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There's a big difference between feeling anxious and having an anxiety disorder.
A new poll shows just how often new parents look up that rash.
There are tools that can help quell anxious feelings, which can be tough to handle for most of us.
It starts with a tightness in my chest — like a rope that is being pulled from both ends around my lungs and heart.
It's more than worry.
Anxiety is constant, it doesn't just go away. Sometimes it may be heightened... making it essential to learning self-regulation of my thoughts. This involves acknowledging my triggers, knowing what scenarios or environments may cause my anxiety or panic to heighten.
The first person I told asked me, "What does that even mean, to have a mental illness?" I struggled to explain how I felt. That was three years ago. Today, I think I have a better grasp on what it means to live with a mental illness. So now I'll finally try to answer that question.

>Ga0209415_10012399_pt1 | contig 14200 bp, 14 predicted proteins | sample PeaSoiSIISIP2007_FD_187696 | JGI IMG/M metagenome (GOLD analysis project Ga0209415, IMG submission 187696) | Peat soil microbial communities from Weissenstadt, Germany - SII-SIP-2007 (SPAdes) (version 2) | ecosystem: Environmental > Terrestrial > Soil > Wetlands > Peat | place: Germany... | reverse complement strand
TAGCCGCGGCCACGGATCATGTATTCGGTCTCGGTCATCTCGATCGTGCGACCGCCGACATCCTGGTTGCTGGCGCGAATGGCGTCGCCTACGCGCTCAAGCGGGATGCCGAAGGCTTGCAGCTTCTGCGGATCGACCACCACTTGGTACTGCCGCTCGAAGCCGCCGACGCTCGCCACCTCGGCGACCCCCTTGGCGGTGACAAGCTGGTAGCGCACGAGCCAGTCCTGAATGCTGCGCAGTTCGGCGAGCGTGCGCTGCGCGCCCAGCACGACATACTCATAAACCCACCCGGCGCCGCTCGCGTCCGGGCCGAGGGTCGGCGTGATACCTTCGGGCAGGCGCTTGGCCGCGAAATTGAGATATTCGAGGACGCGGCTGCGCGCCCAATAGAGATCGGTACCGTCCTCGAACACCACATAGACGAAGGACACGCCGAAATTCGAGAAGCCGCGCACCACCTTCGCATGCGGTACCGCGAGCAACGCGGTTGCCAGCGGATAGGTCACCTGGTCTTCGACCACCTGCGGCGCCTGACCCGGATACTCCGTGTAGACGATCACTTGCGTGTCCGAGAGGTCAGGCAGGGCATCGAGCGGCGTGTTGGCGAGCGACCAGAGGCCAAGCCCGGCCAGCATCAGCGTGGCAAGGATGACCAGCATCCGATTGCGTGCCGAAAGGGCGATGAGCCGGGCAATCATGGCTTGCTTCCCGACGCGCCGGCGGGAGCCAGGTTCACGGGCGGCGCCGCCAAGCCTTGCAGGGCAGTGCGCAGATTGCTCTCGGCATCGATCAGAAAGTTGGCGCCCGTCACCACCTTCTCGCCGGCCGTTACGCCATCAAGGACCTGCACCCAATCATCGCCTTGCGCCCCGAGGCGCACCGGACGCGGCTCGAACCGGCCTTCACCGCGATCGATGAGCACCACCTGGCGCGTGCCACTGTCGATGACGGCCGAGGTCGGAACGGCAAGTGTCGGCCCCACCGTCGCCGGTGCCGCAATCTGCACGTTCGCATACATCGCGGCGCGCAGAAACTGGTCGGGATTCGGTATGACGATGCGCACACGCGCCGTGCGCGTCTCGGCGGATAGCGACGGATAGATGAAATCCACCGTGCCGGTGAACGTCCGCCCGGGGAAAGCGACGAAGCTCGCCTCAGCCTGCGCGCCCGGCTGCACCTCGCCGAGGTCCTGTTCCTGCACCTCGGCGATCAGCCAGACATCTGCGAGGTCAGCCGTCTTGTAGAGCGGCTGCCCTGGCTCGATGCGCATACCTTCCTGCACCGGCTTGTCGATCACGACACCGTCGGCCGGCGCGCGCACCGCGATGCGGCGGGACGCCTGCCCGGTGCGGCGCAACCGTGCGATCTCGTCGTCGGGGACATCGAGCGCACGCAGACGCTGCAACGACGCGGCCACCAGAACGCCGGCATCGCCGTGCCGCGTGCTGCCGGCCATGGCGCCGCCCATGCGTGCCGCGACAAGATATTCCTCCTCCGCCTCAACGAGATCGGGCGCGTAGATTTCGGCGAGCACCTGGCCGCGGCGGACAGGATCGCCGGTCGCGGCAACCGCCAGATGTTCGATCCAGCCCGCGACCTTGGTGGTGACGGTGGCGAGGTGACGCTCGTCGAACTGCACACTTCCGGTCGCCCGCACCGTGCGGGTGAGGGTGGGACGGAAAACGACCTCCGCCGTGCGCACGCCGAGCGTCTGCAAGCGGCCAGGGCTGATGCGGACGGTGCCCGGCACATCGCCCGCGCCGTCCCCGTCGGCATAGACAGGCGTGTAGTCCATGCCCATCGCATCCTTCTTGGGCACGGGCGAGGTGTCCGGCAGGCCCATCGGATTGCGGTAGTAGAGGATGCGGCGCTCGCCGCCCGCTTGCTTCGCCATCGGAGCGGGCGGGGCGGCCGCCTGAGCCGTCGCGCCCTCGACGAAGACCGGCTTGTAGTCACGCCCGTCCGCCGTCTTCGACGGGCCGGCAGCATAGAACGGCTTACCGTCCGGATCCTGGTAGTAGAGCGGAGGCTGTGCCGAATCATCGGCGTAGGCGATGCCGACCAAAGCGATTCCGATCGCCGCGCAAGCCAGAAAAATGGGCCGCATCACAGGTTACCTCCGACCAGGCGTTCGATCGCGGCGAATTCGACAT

Panic disorder is associated with anxiety that continues after the panic attack has resolved. Patients with panic disorder worry about having another attack or that they might lose control. Sometimes they fear they're suffering from a serious medical condition that hasn't been diagnosed. As a result, they change their behavior to avoid situations that might provoke another attack.
Is there anything more tragic than going through life "unseen," feeling crushingly alone despite being in community? That's exactly what living with the stigma of compromised mental health feels like.
We all feel worried or anxious at times; that's what makes us human. Anxiety can be a healthy internal warning system for us to pay attention to something important. It's our body's way of signalling to us that something matters and needs to be done.